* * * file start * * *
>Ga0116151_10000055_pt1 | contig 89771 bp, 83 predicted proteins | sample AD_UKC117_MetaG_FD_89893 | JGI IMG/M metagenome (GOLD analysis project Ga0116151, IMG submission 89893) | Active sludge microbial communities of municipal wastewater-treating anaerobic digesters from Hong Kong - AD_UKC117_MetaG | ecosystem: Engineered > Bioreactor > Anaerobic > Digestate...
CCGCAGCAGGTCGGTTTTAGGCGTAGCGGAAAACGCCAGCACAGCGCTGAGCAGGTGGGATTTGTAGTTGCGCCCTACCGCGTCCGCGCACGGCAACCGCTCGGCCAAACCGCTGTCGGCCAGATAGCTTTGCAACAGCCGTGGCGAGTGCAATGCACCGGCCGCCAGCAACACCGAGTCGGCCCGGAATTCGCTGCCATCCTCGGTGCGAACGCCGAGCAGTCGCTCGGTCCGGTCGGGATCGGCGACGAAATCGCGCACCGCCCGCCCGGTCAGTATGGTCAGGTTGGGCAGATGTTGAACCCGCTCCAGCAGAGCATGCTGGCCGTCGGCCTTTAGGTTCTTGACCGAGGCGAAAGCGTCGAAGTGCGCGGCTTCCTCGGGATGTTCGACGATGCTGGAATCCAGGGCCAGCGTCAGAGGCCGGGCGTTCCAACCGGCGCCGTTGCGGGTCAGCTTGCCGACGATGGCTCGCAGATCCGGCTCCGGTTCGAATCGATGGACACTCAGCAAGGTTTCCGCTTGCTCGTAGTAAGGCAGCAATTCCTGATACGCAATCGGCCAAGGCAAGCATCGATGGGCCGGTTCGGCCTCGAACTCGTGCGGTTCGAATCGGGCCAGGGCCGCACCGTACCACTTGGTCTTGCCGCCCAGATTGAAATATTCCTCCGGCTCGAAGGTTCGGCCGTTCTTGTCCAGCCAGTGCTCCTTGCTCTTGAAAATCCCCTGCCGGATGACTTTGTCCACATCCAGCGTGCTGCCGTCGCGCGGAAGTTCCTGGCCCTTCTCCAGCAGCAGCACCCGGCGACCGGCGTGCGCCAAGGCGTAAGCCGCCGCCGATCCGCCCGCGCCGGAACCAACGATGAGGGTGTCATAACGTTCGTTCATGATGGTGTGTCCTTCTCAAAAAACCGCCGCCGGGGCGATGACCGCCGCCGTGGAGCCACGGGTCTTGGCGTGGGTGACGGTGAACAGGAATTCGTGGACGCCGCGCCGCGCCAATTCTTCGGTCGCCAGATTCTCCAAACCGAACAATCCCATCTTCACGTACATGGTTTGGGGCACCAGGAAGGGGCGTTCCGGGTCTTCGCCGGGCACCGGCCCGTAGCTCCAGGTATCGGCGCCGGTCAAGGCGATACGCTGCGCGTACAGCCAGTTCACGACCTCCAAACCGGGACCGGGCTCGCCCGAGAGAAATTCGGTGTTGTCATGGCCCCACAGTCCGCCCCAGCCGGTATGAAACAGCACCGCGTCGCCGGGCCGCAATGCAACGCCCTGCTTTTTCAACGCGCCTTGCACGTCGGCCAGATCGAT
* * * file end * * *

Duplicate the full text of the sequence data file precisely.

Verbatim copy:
>Ga0116151_10000055_pt1 | contig 89771 bp, 83 predicted proteins | sample AD_UKC117_MetaG_FD_89893 | JGI IMG/M metagenome (GOLD analysis project Ga0116151, IMG submission 89893) | Active sludge microbial communities of municipal wastewater-treating anaerobic digesters from Hong Kong - AD_UKC117_MetaG | ecosystem: Engineered > Bioreactor > Anaerobic > Digestate...
CCGCAGCAGGTCGGTTTTAGGCGTAGCGGAAAACGCCAGCACAGCGCTGAGCAGGTGGGATTTGTAGTTGCGCCCTACCGCGTCCGCGCACGGCAACCGCTCGGCCAAACCGCTGTCGGCCAGATAGCTTTGCAACAGCCGTGGCGAGTGCAATGCACCGGCCGCCAGCAACACCGAGTCGGCCCGGAATTCGCTGCCATCCTCGGTGCGAACGCCGAGCAGTCGCTCGGTCCGGTCGGGATCGGCGACGAAATCGCGCACCGCCCGCCCGGTCAGTATGGTCAGGTTGGGCAGATGTTGAACCCGCTCCAGCAGAGCATGCTGGCCGTCGGCCTTTAGGTTCTTGACCGAGGCGAAAGCGTCGAAGTGCGCGGCTTCCTCGGGATGTTCGACGATGCTGGAATCCAGGGCCAGCGTCAGAGGCCGGGCGTTCCAACCGGCGCCGTTGCGGGTCAGCTTGCCGACGATGGCTCGCAGATCCGGCTCCGGTTCGAATCGATGGACACTCAGCAAGGTTTCCGCTTGCTCGTAGTAAGGCAGCAATTCCTGATACGCAATCGGCCAAGGCAAGCATCGATGGGCCGGTTCGGCCTCGAACTCGTGCGGTTCGAATCGGGCCAGGGCCGCACCGTACCACTTGGTCTTGCCGCCCAGATTGAAATATTCCTCCGGCTCGAAGGTTCGGCCGTTCTTGTCCAGCCAGTGCTCCTTGCTCTTGAAAATCCCCTGCCGGATGACTTTGTCCACATCCAGCGTGCTGCCGTCGCGCGGAAGTTCCTGGCCCTTCTCCAGCAGCAGCACCCGGCGACCGGCGTGCGCCAAGGCGTAAGCCGCCGCCGATCCGCCCGCGCCGGAACCAACGATGAGGGTGTCATAACGTTCGTTCATGATGGTGTGTCCTTCTCAAAAAACCGCCGCCGGGGCGATGACCGCCGCCGTGGAGCCACGGGTCTTGGCGTGGGTGACGGTGAACAGGAATTCGTGGACGCCGCGCCGCGCCAATTCTTCGGTCGCCAGATTCTCCAAACCGAACAATCCCATCTTCACGTACATGGTTTGGGGCACCAGGAAGGGGCGTTCCGGGTCTTCGCCGGGCACCGGCCCGTAGCTCCAGGTATCGGCGCCGGTCAAGGCGATACGCTGCGCGTACAGCCAGTTCACGACCTCCAAACCGGGACCGGGCTCGCCCGAGAGAAATTCGGTGTTGTCATGGCCCCACAGTCCGCCCCAGCCGGTATGAAACAGCACCGCGTCGCCGGGCCGCAATGCAACGCCCTGCTTTTTCAACGCGCCTTGCACGTCGGCCAGATCGAT